To Thomas Jefferson
Montpellier Feby. 19. 1823
The inclosed letters & papers being addressed to you as well as me,1 I am not at liberty to withold them, tho’ I know the disrelish you will feel for such appeals. I shall give an answer, in a manner for us both, intimating the propriety of our abstaining from any participation in the electioneering measures on foot.2
I congratulate you on the loan, scanty as it is, for the University; in the confidence that it is a gift masked under that name; and in the hope that it is a pledge for any remnant of aid the Establishment may need in order to be totus teres atque rotundus.3
Can you not have the hands set to work without the formality of a previous meeting of the Visitors? I have recd no notice from Richmond on the subject. Health & every other happiness
Partial RC (DLC); partial RC (ViU: Jefferson Papers); partial Tr (ViU: Jefferson Papers). First partial RC docketed by Jefferson as “recd. Feb. 23.” A note on the second partial RC reads: “Taken off for an autograph for Mrs Judge White March 18th. 1838.” Partial Tr is a tracing of the partial RC (ViU: Jefferson Papers), with the following note: “The orignl in the Livingston Collection. N.B. Mrs. Livingstons grandmothr who made this collection was a Miss Peyton and married Senr. White of Tennesse.”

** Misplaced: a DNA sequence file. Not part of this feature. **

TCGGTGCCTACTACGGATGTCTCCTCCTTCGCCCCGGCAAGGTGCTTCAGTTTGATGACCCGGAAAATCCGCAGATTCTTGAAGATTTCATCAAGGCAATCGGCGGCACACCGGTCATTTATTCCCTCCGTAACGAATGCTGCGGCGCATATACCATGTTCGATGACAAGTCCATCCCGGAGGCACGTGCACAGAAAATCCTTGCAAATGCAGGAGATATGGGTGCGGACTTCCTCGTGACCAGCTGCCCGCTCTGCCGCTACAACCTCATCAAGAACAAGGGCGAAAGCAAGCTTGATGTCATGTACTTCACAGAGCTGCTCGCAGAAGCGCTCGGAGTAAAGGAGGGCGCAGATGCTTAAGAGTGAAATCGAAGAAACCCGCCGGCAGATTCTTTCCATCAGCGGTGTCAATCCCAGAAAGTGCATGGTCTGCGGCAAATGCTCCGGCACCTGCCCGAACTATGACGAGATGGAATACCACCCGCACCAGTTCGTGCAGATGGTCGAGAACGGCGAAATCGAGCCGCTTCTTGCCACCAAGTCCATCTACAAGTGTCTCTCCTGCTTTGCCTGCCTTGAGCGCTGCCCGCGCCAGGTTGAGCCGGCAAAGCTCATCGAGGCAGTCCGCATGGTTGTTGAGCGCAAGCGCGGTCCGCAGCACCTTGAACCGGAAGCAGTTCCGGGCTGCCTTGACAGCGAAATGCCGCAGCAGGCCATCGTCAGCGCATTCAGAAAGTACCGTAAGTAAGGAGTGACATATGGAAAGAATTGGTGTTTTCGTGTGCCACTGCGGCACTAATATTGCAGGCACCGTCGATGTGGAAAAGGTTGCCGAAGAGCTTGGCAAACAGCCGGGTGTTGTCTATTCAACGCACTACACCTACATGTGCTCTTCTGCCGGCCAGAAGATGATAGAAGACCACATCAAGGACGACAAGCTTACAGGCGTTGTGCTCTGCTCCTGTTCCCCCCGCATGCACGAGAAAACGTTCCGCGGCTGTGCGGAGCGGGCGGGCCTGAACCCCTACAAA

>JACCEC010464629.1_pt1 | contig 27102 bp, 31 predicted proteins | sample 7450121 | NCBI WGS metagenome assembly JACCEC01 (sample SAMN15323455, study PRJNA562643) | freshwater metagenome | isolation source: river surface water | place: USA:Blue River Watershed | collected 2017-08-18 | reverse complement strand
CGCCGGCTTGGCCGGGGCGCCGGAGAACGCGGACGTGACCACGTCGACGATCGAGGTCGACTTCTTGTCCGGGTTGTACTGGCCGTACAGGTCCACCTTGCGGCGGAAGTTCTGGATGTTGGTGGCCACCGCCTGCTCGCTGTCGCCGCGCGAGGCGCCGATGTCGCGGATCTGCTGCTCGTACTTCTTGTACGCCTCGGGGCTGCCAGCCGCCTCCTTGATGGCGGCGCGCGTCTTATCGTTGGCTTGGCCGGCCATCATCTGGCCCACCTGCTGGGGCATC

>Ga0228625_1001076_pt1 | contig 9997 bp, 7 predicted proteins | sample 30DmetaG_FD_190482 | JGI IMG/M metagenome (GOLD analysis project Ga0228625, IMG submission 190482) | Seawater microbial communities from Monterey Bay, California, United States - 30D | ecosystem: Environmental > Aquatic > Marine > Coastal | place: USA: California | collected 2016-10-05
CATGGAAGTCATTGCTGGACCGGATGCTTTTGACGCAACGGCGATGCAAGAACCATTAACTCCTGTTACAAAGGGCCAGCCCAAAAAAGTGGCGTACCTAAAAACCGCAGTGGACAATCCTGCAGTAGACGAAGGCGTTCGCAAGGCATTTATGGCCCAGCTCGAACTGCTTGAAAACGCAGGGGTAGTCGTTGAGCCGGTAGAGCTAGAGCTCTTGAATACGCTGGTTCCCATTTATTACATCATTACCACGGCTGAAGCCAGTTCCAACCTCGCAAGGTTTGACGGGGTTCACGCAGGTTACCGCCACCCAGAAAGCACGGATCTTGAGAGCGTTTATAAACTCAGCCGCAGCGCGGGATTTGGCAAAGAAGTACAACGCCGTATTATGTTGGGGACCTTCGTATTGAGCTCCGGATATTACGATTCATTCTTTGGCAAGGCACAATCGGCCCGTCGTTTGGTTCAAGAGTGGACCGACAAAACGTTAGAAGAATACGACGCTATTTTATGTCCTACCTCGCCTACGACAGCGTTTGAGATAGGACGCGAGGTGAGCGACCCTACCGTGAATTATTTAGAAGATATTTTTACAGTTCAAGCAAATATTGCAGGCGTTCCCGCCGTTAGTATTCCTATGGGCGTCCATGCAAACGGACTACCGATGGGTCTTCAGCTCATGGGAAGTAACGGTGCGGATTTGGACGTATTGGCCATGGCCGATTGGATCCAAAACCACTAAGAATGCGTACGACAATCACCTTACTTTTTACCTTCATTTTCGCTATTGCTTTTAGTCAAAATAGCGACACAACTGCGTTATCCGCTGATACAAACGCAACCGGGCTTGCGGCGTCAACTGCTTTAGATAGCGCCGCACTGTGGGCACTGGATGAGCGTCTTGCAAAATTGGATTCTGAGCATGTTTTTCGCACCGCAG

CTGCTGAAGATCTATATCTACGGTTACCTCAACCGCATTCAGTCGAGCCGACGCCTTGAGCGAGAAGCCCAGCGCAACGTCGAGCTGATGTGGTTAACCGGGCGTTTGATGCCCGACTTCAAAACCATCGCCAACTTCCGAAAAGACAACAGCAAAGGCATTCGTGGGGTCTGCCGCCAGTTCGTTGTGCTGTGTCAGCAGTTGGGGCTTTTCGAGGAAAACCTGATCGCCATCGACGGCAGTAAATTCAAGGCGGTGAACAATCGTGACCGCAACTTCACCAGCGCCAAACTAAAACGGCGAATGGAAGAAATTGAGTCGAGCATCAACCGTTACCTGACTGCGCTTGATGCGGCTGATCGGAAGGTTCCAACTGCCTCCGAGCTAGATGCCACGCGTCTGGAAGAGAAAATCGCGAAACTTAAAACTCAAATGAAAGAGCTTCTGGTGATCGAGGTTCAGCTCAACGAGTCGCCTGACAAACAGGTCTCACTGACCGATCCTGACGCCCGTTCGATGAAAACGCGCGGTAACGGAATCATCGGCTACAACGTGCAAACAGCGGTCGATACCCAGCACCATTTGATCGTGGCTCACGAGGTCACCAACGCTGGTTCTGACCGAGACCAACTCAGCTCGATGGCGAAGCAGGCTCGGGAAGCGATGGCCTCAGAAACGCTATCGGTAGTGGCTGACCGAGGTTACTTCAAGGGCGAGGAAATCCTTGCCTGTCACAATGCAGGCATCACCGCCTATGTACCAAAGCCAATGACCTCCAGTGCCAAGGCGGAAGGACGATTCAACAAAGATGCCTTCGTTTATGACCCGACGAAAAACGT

1. JM enclosed Tench Coxe’s letters of 31 Jan. and 1 Feb. 1823 to himself and Thomas Jefferson.
2. The first partial RC ends here; the rest of the letter is taken from the second partial RC.
3. Totus teres atque rotundus. Horace, in his Satires, II vii. 86, says that a man indifferent to desires and honors is “in se ipso, totus, teres, atque rotundus,” that is, whole in himself, smoothed, and rounded (Horace: Satires, Epistles and Ars Poetica, Loeb Classical Library [1970 reprint], 230–31). Note JM’s clever play on words: the Rotunda was the last piece left in building the University of Virginia.